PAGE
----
But it was all so cold and so hard. I mean, as I say, the sister and the junior doctor were quite caring and nice but it was all, it was all so traumatic and so sudden and so awful.

The consultant never even said "Well how do you feel? Do you feel ill? Are you in any discomfort or are you in any pain?" Nobody had asked me that at all. "How are you managing?" And I mean actually my symptoms just before that had been so bad it was uh difficult to go out because the bleeding had got so bad and the bowel problems had got so bad.
 
 

Describes being wrongly told he had only a short time to live.

Describes being wrongly told he had only a short time to live.

Age at interview: 65
Sex: Male
Age at diagnosis: 64
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So this guy came in and he said "I'm ever so sorry er the cancer looks as if it's er spread," and he says "I think you've got a spread. It can be debris, it can be lesions, it can be scar tissue but I don't think so."

And he just went out, left us in the air, just like that.

I couldn't hear any more. I was just like gob-smacked and just in a very bad state. And as far as we were concerned there was another surgeon, part of his team that was sitting on a chair next to me and he was sitting there with his mouth wide open because I could see that he couldn't understand how a guy could relate like this.

And my partner was with me, she was, had her mouth open as well. Well someone must have, I think this guy who was sitting next to my partner walked out the room and sent him back, I think he must've sent him back.

He came back and he wasn't much better when he came back and he says "If you need a second opinion I don't mind," and he said "but I'm around the whole of Christmas and if you want to see me you can." And he said that "I think that you ought to go off and enjoy yourself as much as you can." (laughs)
 

Several people also recalled being left entirely alone after receiving their diagnosis. The woman who only found out she had cancer after a group of medical students explains how she felt when this happened to her.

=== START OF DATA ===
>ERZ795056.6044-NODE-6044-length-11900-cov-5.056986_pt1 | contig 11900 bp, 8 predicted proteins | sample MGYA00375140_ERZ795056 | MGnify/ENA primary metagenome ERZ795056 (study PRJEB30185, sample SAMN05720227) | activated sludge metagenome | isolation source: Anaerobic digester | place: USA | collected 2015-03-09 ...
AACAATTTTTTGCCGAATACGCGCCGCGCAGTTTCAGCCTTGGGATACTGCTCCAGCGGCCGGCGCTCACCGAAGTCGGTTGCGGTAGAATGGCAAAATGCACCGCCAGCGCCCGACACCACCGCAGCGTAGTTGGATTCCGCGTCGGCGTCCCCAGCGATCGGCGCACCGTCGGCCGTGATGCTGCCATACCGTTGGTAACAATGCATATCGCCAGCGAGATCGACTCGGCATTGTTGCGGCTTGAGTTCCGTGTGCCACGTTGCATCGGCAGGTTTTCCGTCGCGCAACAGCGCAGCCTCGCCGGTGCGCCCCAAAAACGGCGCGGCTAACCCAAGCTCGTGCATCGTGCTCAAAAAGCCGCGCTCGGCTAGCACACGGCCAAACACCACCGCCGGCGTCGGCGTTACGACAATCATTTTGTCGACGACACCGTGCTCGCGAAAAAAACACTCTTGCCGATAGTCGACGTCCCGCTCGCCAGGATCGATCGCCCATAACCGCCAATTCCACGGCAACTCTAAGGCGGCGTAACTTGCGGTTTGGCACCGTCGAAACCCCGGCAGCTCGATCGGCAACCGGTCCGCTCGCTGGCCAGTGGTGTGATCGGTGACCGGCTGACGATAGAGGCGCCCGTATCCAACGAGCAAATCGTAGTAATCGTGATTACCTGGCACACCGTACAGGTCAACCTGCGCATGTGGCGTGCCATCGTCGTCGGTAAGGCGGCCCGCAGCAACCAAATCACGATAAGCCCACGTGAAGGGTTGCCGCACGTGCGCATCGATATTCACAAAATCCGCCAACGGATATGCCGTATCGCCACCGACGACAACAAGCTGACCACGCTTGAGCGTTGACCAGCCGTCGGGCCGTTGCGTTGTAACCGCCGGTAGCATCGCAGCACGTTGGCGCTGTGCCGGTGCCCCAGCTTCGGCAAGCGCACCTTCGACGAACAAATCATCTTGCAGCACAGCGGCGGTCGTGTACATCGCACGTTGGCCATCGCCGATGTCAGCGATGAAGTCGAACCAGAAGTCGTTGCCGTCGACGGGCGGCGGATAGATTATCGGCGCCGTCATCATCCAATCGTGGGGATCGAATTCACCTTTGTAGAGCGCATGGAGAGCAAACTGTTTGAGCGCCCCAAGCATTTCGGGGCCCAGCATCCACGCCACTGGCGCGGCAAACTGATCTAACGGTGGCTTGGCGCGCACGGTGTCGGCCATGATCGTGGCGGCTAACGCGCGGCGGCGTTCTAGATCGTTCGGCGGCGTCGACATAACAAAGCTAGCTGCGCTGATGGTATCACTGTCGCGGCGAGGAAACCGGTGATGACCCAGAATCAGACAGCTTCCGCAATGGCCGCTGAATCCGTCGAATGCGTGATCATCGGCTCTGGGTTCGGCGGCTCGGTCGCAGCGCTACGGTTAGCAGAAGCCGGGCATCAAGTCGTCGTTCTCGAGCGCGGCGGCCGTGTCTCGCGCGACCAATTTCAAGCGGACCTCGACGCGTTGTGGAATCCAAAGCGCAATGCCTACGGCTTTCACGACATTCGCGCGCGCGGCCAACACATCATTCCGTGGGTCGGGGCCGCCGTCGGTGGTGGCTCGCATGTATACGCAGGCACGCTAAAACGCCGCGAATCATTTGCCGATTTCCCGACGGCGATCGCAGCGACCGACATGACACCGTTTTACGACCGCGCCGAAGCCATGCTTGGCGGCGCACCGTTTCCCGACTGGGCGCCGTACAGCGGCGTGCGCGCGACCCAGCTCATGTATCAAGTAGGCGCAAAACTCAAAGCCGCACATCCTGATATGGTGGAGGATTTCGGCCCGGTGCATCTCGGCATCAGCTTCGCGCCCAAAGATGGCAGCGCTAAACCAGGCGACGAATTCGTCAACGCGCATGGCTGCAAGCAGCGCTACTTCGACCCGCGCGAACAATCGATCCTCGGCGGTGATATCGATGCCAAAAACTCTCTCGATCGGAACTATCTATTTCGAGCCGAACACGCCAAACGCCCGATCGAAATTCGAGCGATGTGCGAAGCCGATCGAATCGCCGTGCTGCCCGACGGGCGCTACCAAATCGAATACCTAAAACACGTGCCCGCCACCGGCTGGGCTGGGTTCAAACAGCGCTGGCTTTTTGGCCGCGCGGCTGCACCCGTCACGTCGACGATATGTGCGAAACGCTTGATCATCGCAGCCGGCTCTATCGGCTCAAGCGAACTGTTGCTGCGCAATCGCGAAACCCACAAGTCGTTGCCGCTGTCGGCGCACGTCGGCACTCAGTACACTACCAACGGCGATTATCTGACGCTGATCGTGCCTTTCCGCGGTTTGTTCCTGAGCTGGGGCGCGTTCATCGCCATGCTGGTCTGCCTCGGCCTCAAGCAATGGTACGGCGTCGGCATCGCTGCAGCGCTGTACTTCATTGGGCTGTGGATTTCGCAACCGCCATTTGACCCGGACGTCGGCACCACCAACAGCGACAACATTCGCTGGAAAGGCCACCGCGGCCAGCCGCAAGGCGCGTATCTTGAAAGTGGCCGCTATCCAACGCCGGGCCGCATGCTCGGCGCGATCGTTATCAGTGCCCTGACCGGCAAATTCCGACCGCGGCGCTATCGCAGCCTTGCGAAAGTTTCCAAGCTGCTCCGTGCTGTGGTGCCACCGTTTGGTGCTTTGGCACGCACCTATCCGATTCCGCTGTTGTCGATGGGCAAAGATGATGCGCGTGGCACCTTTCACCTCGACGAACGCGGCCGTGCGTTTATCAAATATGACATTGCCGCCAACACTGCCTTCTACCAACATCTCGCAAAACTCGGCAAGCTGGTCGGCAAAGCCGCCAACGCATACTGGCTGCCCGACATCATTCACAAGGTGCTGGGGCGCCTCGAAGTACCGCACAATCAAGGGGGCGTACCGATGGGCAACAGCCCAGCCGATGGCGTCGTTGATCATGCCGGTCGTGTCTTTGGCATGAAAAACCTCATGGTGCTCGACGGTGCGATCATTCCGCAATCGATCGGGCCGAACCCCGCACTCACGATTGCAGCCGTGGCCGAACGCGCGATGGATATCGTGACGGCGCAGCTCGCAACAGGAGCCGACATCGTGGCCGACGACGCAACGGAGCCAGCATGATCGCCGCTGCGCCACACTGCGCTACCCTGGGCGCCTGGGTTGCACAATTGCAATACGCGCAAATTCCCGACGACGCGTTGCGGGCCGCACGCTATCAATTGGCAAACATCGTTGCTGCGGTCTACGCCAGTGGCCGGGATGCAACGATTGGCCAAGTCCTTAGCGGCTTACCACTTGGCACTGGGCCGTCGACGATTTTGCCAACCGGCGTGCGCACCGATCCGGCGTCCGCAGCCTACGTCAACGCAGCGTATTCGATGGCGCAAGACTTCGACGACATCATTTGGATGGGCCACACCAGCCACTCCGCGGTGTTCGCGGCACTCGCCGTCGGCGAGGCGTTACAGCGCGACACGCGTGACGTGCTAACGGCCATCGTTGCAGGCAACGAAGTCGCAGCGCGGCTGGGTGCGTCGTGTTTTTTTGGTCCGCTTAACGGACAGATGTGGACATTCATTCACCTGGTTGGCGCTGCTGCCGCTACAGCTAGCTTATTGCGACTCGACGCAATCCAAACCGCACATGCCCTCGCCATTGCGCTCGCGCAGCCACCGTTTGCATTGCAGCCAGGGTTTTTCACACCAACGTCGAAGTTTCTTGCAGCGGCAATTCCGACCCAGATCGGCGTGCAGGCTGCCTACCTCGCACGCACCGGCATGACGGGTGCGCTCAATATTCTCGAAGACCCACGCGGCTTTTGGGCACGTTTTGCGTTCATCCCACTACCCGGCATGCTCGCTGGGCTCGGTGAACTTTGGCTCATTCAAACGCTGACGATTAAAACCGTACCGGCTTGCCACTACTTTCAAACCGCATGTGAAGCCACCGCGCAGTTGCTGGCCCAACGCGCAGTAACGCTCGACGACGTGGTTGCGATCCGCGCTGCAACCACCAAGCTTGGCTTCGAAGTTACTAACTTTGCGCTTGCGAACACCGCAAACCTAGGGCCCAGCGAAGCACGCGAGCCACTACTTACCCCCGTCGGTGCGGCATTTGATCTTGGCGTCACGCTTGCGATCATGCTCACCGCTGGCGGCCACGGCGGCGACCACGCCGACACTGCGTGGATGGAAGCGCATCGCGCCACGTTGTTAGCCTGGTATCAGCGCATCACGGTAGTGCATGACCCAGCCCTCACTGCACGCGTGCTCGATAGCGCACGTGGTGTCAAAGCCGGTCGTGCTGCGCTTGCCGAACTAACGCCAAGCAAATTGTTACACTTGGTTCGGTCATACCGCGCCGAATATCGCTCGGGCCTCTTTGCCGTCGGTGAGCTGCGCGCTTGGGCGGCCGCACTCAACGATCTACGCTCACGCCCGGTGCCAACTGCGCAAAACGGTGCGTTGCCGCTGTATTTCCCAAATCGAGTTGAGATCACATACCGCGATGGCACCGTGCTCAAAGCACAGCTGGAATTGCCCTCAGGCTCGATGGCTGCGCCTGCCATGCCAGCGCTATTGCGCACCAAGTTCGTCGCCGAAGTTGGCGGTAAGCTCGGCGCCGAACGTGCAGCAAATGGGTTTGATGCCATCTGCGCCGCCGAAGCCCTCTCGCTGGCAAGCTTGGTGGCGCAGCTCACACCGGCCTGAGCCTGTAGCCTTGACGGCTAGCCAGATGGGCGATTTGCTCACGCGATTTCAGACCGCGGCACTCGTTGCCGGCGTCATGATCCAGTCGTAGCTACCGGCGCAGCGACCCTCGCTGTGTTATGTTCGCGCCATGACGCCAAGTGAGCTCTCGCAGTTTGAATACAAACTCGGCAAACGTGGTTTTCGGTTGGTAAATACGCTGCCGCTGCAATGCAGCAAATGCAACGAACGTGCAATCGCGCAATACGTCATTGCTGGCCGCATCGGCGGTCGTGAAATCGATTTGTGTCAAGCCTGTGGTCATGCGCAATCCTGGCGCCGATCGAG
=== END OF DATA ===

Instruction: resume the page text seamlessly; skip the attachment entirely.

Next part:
She was left completely alone after her diagnosis.

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She was left completely alone after her diagnosis.

Age at interview: 33
Sex: Female
Age at diagnosis: 28
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OK he probably didn't have a lot of time but there should have been a nurse available to, to sit with me for half an hour and just kind of, just talk or let me be upset or, whatever really, but just to sort of contain me in some way before I left the hospital.

And I think you know that person could then have asked how I was going to get home, did I need to call anybody. Because it was, you know, the fact that I was just sort of left in this really helpless and bewildered kind of state, but it felt like nobody cared about, really.

A number of people said that their cancer was deliberately concealed from them or that throughout diagnosis and treatment the word 'cancer' was never mentioned. A woman who had bowel surgery but was never told she had cancer explains how she found out by accident and how this discovery might have saved her life. A man who had an ileostomy as treatment for ulcerative colitis only found out years later that, in fact, he'd had cancer.

 

She was never told she'd had cancer and only found out accidentally.

She was never told she'd had cancer and only found out accidentally.

Age at interview: 40
Sex: Female
Age at diagnosis: 29
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Because I had a keloid scar and he referredme to do some radiotherapy to minimise the scar.And he gave me a referral letter and I looked, I opened the letter and I looked, and I saw the referral mentioning carcinoma, and I said "Carcinoma," I said "Isn't carcinoma cancer?" because they hadn't told me it was, he hadn't told me it was cancer.